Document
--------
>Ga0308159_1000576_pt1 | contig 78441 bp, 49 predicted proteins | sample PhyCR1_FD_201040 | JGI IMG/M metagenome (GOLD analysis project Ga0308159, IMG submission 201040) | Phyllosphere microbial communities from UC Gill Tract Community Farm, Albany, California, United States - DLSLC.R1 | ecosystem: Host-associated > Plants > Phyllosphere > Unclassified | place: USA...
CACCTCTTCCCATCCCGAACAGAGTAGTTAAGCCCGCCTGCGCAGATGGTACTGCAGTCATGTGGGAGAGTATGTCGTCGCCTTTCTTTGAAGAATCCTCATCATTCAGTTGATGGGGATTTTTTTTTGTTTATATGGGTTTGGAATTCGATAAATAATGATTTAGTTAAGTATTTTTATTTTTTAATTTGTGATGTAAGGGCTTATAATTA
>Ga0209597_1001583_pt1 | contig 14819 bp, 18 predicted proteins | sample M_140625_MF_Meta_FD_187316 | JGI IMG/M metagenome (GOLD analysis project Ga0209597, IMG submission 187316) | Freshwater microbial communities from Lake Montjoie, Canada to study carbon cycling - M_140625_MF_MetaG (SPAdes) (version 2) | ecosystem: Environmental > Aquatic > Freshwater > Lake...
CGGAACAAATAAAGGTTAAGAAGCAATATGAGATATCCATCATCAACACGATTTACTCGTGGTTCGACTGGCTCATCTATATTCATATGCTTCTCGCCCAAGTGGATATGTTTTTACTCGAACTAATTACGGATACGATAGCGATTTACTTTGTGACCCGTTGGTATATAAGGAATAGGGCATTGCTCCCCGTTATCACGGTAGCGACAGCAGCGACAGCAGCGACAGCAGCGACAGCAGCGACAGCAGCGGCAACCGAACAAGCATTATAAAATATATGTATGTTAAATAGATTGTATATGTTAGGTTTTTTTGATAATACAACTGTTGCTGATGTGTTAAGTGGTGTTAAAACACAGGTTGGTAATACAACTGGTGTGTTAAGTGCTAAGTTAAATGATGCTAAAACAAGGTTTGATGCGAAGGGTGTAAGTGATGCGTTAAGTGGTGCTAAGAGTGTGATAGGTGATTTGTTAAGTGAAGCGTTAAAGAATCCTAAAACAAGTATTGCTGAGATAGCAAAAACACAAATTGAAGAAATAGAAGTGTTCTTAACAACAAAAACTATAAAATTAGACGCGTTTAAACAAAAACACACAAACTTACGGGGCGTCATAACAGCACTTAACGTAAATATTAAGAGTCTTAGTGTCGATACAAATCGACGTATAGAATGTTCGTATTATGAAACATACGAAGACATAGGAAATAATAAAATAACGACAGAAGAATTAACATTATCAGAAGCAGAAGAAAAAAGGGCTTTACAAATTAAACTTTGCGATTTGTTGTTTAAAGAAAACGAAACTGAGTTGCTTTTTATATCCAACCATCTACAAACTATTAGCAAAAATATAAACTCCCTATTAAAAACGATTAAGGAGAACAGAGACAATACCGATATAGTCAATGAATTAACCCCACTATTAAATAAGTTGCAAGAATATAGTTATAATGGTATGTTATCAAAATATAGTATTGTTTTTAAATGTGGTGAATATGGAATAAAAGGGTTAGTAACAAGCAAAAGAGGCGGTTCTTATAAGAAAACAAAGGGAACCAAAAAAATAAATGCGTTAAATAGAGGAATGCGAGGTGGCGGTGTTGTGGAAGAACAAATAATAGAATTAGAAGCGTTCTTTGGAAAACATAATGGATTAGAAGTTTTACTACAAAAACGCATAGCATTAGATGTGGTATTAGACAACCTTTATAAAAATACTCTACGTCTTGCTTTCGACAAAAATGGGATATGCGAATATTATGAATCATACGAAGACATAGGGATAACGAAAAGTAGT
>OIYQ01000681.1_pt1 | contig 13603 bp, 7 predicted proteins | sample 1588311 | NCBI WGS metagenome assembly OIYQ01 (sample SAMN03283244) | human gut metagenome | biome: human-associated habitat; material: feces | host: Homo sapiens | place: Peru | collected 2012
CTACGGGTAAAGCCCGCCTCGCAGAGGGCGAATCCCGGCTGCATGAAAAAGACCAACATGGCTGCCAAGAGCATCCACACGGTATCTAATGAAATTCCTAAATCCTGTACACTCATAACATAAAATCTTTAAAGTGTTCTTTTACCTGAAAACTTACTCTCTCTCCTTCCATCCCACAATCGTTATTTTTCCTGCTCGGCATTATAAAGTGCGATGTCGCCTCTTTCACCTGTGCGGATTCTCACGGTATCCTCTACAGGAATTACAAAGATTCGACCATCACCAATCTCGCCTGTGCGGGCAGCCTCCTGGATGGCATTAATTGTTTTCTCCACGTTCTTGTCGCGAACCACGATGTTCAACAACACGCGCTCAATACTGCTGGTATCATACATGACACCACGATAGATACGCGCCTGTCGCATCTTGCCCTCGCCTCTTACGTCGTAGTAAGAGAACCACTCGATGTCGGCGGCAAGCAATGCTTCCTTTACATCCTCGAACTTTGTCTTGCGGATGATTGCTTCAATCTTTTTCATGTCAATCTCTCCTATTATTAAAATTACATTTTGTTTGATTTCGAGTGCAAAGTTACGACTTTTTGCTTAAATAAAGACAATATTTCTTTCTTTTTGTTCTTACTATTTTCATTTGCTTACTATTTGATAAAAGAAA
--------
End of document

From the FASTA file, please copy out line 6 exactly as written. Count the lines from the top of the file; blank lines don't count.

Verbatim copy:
CTACGGGTAAAGCCCGCCTCGCAGAGGGCGAATCCCGGCTGCATGAAAAAGACCAACATGGCTGCCAAGAGCATCCACACGGTATCTAATGAAATTCCTAAATCCTGTACACTCATAACATAAAATCTTTAAAGTGTTCTTTTACCTGAAAACTTACTCTCTCTCCTTCCATCCCACAATCGTTATTTTTCCTGCTCGGCATTATAAAGTGCGATGTCGCCTCTTTCACCTGTGCGGATTCTCACGGTATCCTCTACAGGAATTACAAAGATTCGACCATCACCAATCTCGCCTGTGCGGGCAGCCTCCTGGATGGCATTAATTGTTTTCTCCACGTTCTTGTCGCGAACCACGATGTTCAACAACACGCGCTCAATACTGCTGGTATCATACATGACACCACGATAGATACGCGCCTGTCGCATCTTGCCCTCGCCTCTTACGTCGTAGTAAGAGAACCACTCGATGTCGGCGGCAAGCAATGCTTCCTTTACATCCTCGAACTTTGTCTTGCGGATGATTGCTTCAATCTTTTTCATGTCAATCTCTCCTATTATTAAAATTACATTTTGTTTGATTTCGAGTGCAAAGTTACGACTTTTTGCTTAAATAAAGACAATATTTCTTTCTTTTTGTTCTTACTATTTTCATTTGCTTACTATTTGATAAAAGAAA